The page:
8. Good morning all, this is going to be my restoration album for any and all work I do to my 1940 Dodge D14 De-luxe (or deluxe, it varies based on what old brochure you're looking at). I'm really thinking about naming the car Mary Jane after my late grandma, who never wanted anything more than to ride in it before she passed. I'll always regret that I couldn't do that for her but I'll dedicate my work to her memory instead. Just so everyone knows, this will be the first attempt at something of this scale and complexity in my entire life so I'm sure I'll be asking for a lot of help on it. But if you want to stay and read through goof ups or are thinking about the same thing yourself and want some ideas, I'll say my purpose in posting is complete. One thing I really want to do is to break this down as intelligently as possible so here's what I'm thinking: 1. Do work in zones. Electrical, fuel delivery, transmission, engine, oil system, brakes and wheels, interior,body, paint. Fully completing one and then moving on to the next 2. Then break down each zone into its own checkpoints. E.g for electrical, wiring the brake lights, converting to 12v (if I do), etc 3. Keeping everything organized. If you have any tips like special bins for parts or anything feel free to throw those at me. This weekend I'll post pictures to show where I'm starting from and what my garage looks like and then we'll let the fun begin.
  9. I have been making good progress on the P10 wagon since summer. As Don indicated, it doesn't rain anymore here in Fresno, so we can work on our cars 24hrs/day, 12 months /year. Here are a few progress pics. I put 10 coats of varnish on it last summer, and then fit the wood to the chassis this spring. Most of the metal pieces inside the car are powdercoated -there is a shop in Clovis - Kip's Powder Coating) that not only does great work, but is very reasonable too. I find myself powder coating parts that I hadn't thought of powder coating, like the piano hinges for the doors and tailgate, just because they make it so easy! I installed a split intake and exhaust manifold from George Asche, with two rebuilt Carters and had a local radiator shop make up a split exhaust that blends back into the single exhaust pipe. These are old time muffler guys and assured me that I didn't need dual exhausts, because of the size of the single pipe and the output of the 218 that I'm using. Good thing, because the placement of the gas tank, off to the drivers side, makes it pretty tough to route a second exhaust there. I also installed a George Asche OD that I bought from him 10 years ago and with the dual carbs and split exhaust, I can easily get it up to 65mph. Not sure how fast I want to go in a car made out of toothpicks, but it's nice to know that I will be able to keep up with traffic anyway. Next challenge : the seats.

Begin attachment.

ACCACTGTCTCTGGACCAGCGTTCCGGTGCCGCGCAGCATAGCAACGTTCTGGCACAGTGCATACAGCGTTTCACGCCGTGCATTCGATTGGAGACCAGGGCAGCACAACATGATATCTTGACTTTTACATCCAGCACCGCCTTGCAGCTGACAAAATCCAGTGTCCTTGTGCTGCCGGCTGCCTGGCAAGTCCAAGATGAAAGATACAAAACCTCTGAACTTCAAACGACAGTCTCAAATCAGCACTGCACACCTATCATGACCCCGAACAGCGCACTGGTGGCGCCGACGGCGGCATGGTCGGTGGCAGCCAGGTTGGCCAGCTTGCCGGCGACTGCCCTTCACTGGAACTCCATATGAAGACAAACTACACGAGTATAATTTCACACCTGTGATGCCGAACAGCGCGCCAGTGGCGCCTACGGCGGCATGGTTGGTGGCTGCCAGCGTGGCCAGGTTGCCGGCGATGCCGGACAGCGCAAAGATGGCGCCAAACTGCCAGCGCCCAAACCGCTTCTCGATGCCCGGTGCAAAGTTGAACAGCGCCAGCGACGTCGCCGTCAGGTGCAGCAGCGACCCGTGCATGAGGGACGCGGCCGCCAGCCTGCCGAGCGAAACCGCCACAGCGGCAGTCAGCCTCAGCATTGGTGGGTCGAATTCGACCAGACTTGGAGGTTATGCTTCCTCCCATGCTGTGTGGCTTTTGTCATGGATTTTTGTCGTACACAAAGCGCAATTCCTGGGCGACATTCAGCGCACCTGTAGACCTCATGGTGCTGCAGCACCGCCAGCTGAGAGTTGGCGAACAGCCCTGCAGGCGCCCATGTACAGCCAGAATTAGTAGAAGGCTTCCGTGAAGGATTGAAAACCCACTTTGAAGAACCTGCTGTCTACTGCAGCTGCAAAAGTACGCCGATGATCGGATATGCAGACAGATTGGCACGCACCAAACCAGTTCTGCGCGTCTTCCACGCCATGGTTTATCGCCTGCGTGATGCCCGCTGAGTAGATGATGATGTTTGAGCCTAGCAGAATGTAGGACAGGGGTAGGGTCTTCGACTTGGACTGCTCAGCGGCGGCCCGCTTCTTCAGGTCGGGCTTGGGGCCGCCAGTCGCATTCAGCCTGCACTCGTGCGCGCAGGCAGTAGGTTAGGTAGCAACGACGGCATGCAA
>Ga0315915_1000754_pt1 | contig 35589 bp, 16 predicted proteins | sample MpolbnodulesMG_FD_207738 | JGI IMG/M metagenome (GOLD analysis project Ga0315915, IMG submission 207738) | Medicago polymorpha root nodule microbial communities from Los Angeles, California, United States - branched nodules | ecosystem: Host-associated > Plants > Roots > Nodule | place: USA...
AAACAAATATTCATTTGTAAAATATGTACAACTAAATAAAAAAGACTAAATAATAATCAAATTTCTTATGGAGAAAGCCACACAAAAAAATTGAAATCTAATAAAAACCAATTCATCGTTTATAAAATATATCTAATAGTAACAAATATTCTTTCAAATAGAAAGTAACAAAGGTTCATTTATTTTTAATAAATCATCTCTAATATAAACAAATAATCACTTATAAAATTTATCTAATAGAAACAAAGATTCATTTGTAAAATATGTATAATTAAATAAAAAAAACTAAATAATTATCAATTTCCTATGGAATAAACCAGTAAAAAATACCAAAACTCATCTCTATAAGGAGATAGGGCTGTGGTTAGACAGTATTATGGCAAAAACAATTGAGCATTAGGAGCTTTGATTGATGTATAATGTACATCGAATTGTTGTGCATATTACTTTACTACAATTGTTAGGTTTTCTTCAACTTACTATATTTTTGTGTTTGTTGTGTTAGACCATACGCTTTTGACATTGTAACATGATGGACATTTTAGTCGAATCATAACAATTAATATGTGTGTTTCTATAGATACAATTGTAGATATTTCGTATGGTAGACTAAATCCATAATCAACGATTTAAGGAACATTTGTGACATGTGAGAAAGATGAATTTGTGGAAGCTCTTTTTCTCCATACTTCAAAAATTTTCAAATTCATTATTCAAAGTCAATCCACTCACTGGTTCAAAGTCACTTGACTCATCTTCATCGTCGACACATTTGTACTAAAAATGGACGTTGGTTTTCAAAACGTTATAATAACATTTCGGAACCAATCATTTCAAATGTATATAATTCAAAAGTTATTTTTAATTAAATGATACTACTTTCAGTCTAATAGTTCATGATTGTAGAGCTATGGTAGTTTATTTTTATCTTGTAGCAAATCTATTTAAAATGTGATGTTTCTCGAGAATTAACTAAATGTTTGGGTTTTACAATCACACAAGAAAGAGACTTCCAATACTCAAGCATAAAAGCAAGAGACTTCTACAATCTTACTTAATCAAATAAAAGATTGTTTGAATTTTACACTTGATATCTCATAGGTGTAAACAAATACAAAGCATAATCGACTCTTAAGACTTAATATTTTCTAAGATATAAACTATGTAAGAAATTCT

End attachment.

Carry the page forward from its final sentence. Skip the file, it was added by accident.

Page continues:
10. I've been making good progress in the last month on what started out to be my 1940 Plymouth wagon project and now has turned into a '40-'41 wagon hybrid. A year ago January I found a '41 with great wood, but on a chassis that would need a ton of work.I wondered if it would fit the 1940 chassis/cowl that I had been working on since 2003. The differences between '40 and '41 wooden bodies (made by US Body and Forging Company) were minimal, so I did the frame measurements between the 2 years and asked around (thanks Jim Benjaminson!) and decided that the swap would work. I pulled the wood off the '41 and spent the summer applying 10 coats of varnish, hand sanding etc, between coats. I think it's looking pretty good. Right now I'm sorting out the mechanical and electrical systems, and the George Asche OD. I've upgraded some components - front disk brakes, dual master cylinder, OD, turn signals, Coker WW radials and halogen dash and headlights. I got the P20 engine from a guy in N. CA that runs his own auto repair shop and used to race the Mopar flathead 6s, so this one purrs like a kitten. I kept it 6 volt and as stock looking much as I could. I hope to put the wood to the metal in the spring. The hardest thing was choosing the color. They only came in Hampton Beige, with yellow brackets and trim - which I didn't care for. The color is the same green that Chevrolet used in the 1941-46 pickups and if you didn't specify a color- you got this green. It's all about the wood, and I think the green will enhance the look. I will be powder-coating the brackets and trim a dark bronze with just a hint of metal flake in it. The top will be black vinyl, the seats leather. I'll post more pictures as I go Bob Riding